If you were battling to pay your debts or rent over the past few months, you may have made use of a payment holiday, which was generally granted for around three months. This grace period has ended now, so you need to start paying in full again.
Yet recent research shows that many South Africans are unable to service their debt or keep up with repayments.
Where does one go from here and how does one start to rebuild your financial security?
If you have used a payment holiday option on a credit agreement, check that you fully understand the implications. Interest and other costs such as insurance and fees would still have been added to your account every month.
If you skipped payments for a few months, your term would be extended and your outstanding balance will be higher than before the payment holiday started. If your landlord allowed you to use your deposit to cover your rent payments, this needs to be repaid, along with your regular monthly rent payments again. Discuss this and make sure that you and your landlord are in agreement.
If you took a payment holiday on policies or investments, check whether you actually need to actually pay back the arrears. For many investments, you would be able to just skip a certain number of payments without having to catch up. If you took a payment holiday on life cover or other risk benefits, speak to your insurer so that you understand the impacts of not paying (such as loss or reduction of cover), and if you need to reinstate the cover to its previous level before a certain date.
Tackling the mountain of 2020 debt
If your financial situation is slowly improving – perhaps your industry is back in business – you may have racked up some debt over the past few months just to get through. You now need to plan to start repaying this money; otherwise, it will just snowball and may get out of control in the future. Any debt that you incur has to be repaid at some point, so rather save on interest now and payback as much as you can as fast as you can.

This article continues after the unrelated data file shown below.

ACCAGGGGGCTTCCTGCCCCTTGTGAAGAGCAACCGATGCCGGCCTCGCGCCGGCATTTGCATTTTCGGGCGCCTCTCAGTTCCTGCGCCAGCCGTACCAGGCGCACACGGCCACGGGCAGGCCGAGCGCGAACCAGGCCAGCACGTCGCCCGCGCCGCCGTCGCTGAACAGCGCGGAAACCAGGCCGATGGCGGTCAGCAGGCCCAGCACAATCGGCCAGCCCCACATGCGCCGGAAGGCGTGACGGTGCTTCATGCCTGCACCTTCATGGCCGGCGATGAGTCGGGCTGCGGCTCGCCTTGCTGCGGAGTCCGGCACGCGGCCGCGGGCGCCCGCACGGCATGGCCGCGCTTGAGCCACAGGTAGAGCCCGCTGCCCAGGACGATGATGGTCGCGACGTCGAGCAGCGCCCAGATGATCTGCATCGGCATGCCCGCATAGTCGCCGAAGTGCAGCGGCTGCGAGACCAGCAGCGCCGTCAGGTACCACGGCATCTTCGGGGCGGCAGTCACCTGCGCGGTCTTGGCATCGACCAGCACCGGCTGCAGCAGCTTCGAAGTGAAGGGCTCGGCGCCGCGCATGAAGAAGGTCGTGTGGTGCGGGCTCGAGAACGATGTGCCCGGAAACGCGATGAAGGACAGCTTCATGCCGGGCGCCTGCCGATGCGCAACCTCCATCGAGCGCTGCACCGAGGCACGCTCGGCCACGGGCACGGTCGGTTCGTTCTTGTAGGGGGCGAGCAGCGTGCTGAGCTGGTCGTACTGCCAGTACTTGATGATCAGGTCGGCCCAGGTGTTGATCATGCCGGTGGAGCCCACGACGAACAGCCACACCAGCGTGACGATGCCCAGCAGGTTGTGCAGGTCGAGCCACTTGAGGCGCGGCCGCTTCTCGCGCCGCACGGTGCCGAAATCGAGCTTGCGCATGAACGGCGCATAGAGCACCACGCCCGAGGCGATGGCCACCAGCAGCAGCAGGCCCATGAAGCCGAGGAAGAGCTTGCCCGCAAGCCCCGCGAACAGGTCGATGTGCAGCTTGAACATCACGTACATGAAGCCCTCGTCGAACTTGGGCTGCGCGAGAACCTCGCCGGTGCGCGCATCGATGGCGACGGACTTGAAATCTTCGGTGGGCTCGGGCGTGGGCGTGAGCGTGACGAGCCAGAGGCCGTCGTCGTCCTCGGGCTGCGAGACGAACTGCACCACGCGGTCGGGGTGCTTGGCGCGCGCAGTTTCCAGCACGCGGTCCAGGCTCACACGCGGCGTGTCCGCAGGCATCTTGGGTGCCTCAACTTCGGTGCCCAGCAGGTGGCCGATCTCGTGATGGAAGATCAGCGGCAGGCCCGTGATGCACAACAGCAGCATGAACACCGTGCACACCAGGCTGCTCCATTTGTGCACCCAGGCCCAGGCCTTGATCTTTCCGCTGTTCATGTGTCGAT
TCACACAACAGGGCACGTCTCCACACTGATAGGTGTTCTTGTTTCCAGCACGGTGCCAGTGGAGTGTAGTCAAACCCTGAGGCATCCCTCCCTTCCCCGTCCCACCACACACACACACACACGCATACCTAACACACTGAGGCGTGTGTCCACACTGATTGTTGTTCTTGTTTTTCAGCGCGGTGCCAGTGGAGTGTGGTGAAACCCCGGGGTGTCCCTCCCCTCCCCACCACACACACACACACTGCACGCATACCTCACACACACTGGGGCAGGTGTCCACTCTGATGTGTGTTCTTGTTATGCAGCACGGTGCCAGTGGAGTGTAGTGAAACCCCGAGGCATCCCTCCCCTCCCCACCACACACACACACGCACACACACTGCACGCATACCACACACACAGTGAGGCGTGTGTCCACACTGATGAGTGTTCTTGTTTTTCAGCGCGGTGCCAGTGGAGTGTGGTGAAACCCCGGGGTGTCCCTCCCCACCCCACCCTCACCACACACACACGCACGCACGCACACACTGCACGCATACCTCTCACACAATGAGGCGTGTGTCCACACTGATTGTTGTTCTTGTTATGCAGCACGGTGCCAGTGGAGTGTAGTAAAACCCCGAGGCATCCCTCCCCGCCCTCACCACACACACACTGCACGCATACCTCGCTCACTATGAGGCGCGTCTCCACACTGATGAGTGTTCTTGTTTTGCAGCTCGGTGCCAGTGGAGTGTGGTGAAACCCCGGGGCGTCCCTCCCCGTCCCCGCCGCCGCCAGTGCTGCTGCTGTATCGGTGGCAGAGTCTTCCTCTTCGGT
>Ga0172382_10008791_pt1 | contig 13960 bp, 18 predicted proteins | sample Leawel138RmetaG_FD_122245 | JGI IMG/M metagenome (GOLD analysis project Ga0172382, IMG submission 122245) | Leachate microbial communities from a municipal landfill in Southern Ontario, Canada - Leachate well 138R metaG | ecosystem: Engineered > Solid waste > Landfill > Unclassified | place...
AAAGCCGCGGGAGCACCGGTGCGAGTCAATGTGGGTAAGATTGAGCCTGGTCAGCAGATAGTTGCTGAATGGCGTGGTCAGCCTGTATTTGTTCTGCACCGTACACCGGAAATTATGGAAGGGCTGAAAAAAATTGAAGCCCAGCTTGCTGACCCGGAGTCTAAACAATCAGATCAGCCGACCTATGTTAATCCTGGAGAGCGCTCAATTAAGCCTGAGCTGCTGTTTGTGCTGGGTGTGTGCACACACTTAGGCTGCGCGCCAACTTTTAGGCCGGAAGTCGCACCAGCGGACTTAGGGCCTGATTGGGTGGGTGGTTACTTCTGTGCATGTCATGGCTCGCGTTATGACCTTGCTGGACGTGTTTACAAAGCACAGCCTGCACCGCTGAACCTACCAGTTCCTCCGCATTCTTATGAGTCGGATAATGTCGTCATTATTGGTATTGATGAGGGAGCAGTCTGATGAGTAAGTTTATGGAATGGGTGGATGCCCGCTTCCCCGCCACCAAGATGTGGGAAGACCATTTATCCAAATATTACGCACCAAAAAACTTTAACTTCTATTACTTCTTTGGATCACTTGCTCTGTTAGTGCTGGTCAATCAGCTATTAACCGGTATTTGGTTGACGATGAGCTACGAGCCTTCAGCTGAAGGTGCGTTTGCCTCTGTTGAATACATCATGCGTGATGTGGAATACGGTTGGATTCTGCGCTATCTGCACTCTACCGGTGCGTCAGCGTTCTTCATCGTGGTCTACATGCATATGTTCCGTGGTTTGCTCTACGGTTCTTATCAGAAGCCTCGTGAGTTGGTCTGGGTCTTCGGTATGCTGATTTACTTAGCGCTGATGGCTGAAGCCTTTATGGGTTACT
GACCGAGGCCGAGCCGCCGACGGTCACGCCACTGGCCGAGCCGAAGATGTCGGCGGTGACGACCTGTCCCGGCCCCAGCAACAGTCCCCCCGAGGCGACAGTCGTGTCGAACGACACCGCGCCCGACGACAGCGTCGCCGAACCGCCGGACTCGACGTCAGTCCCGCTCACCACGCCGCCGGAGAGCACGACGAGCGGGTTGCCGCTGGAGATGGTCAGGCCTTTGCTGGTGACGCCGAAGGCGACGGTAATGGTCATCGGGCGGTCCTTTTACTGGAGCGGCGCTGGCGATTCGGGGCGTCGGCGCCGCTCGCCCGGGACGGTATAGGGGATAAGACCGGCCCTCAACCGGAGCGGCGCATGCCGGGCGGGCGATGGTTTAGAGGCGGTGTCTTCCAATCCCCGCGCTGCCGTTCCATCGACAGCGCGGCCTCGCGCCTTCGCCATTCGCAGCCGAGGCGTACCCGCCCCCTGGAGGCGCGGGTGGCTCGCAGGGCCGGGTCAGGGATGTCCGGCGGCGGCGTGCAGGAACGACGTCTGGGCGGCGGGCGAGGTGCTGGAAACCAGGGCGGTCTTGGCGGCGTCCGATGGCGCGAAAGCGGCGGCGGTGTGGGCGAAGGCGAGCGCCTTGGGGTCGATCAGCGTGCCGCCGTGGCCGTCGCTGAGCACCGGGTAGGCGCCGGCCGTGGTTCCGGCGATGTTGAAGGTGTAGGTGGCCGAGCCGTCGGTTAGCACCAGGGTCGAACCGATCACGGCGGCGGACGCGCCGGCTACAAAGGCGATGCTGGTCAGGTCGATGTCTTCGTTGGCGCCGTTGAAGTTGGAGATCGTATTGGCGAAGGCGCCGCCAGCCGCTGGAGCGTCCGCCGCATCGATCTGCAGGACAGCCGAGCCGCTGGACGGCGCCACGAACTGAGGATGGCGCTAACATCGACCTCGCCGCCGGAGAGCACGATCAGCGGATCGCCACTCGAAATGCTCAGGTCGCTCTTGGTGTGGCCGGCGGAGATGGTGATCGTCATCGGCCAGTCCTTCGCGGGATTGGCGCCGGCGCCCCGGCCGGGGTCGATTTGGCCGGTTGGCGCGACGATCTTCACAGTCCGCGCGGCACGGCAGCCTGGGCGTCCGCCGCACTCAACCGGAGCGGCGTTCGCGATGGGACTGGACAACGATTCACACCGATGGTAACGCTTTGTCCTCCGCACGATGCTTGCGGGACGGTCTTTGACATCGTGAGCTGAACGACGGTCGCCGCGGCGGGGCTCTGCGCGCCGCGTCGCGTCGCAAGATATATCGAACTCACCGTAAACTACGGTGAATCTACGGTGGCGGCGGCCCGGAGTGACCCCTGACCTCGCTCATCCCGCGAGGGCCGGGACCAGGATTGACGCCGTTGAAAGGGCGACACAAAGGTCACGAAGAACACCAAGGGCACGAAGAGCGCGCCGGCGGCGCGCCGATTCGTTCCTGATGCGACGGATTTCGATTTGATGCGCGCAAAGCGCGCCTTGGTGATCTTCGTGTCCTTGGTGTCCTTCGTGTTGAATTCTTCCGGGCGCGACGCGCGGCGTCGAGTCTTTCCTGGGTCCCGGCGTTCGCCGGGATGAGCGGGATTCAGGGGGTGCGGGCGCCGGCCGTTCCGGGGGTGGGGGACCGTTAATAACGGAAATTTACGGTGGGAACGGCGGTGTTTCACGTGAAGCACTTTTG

Give yourself at least six months to get rid of this debt, as you need also need money to live every month. It might even take a bit longer, depending on how much debt you have. Some steps you can take:
- Draw up a list of how much money you own, and to whom, and include everyone that you owe money to, including family if they helped you out
- Work out a repayment plan and agree on amounts to be paid back with your creditors
- If your landlord allowed you to utilise part of all of your deposit, or pay a lower rental amount, make arrangements to pay back the arrears if this is expected
- Make your debt repayments part of your monthly budget and make sure that you have enough money to live every month, as well as payback on your debts, no matter how small the repayment. If you pay too much on your debts every month, you will need to incur more debt just to get from payday to payday
- Cut out all unnecessary spending (lockdown taught us some good lessons on what is really a necessity!)
Shift your financial focus